Chris Ham: Wanted—an even Better Care Fund

The King’s Fund’s new analysis of serious and growing financial pressures in the NHS should serve as a wake up call to politicians of all parties. As the analysis shows, with an increasing number of providers in deficit, and the prospect of a further seven years of no growth in funding, the NHS is rapidly approaching a major crisis.

The arrival of this crisis has been accelerated by the transfer of almost £2 billion into the Better Care Fund in 2015/16. The purpose of the Fund—to support moves to integrate health and social care—is well intentioned. If it is used to support the kind of interventions we summarised in our recent evidence based guide, it should deliver benefits to the NHS as well as to social care. However, it will put additional stress on an NHS already struggling to balance the books and maintain acceptable standards of patient care. Acute hospitals will be particularly affected by the requirement to find even higher levels of efficiency savings than they have achieved to date.

The ability to deliver these savings depends in part on investing in services in the community to reduce demand for hospital care. This may make it possible to release resources from hospitals if and when more care is delivered by GPs, community nurses, and staff who support patients in their own homes. The difficulty is that, under the government’s plans, all of this has to be done in time for plans and budgets to be agreed for 2015/16. This is completely unrealistic.

What then needs to be done to avoid more providers getting into deficit and patients suffering from the consequences? Our view is that the government should create a transformation fund over and above existing funding for the NHS and, indeed, for social care. The purpose of this fund would be to pay for the new services that are needed to bring about the transformation in how and where care is provided, which we and others have advocated. Every health economy will need access to the fund, and its use should be conditional on demonstrating that the investments it supports will release cash from existing services. Temporary emergency support for otherwise sound providers in financial difficulty will also be required.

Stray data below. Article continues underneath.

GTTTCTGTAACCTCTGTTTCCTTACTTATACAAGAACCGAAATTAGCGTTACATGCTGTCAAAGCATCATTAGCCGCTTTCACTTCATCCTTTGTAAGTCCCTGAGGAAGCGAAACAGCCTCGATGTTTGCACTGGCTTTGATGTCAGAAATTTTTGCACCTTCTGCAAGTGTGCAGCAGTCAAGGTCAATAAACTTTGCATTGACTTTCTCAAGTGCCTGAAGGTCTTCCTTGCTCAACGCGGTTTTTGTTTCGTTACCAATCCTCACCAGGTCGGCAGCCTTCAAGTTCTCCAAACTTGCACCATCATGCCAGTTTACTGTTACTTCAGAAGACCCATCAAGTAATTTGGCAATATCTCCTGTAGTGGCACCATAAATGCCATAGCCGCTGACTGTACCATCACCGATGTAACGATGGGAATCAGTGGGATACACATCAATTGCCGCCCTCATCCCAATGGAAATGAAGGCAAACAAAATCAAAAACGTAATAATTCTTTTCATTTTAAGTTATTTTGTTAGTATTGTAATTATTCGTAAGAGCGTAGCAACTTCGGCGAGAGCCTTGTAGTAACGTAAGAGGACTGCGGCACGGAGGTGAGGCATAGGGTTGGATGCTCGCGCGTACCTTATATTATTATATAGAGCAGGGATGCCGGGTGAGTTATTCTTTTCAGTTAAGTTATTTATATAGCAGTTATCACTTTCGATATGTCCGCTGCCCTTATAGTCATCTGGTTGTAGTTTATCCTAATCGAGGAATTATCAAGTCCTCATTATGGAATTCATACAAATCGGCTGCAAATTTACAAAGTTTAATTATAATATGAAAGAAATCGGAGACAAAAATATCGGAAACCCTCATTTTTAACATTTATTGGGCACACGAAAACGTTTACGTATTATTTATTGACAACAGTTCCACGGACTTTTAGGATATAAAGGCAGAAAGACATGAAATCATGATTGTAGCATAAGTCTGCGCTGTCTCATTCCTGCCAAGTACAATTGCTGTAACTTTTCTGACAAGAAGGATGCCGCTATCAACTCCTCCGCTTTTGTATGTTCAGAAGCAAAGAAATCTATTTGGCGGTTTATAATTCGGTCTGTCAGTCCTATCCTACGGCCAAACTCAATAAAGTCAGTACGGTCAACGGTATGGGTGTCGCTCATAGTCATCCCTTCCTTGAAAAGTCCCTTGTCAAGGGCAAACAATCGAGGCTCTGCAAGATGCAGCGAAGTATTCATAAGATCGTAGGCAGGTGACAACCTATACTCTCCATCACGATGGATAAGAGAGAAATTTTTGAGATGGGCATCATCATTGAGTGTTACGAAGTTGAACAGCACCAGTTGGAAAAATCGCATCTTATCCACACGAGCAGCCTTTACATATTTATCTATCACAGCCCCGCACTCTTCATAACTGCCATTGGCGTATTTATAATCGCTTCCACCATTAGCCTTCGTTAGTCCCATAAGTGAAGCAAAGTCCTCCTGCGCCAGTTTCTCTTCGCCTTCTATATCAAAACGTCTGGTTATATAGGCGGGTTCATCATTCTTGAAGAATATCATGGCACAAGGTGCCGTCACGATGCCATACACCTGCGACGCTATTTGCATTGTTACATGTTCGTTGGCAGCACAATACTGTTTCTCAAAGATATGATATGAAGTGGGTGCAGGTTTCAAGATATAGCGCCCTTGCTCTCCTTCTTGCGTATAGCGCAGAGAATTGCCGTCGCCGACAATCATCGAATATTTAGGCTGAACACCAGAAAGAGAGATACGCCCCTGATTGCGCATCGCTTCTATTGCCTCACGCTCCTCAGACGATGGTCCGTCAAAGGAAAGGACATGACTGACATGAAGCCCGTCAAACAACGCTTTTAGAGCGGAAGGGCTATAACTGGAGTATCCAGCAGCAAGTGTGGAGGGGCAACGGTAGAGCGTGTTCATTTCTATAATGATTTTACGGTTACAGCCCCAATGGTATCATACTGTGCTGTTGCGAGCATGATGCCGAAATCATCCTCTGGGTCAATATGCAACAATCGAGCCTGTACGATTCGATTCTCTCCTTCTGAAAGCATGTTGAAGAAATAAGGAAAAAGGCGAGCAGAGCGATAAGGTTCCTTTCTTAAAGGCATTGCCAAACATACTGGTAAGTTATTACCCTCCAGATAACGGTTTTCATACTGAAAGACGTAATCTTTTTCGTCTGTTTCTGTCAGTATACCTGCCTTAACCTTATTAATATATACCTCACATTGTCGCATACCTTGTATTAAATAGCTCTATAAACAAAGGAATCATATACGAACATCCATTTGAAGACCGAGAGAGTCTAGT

A critical difference between this fund and the Better Care Fund would be a requirement that NHS providers, particularly acute providers, are closely involved in developing plans for its use, alongside clinical commissioning groups and local authority partners. A further difference would be the expectation that the cash releasing plans would be underpinned by credible and accurate modelling of demand and cost, to which all relevant commissioners and providers are signed up. This will be a real test of capabilities across the NHS, but it is essential to give confidence that these plans can be implemented.

Finding extra money in the current financial climate is a big ask, especially as further cuts in public expenditure will be needed, whoever forms the next government. This is why all the political parties must enter into a public debate about the long term sustainability of the NHS before, and not after, the general election.

“Don’t waste a good crisis” is a saying that has entered the health care lexicon. Now more than ever, political and NHS leaders need to see the impending crisis as an opportunity to think and act differently. They should resist the temptation to prop up outmoded services, and instead embrace the transformations of care that are long overdue—using a new fund made up of new resources offers the best hope of doing so.

Chris Ham is the chief executive of the King’s Fund.

This blog first appeared on the King’s Fund website here

Read The BMJ‘s News story:  Financial crisis is inevitable in the NHS by 2015-16, King’s Fund says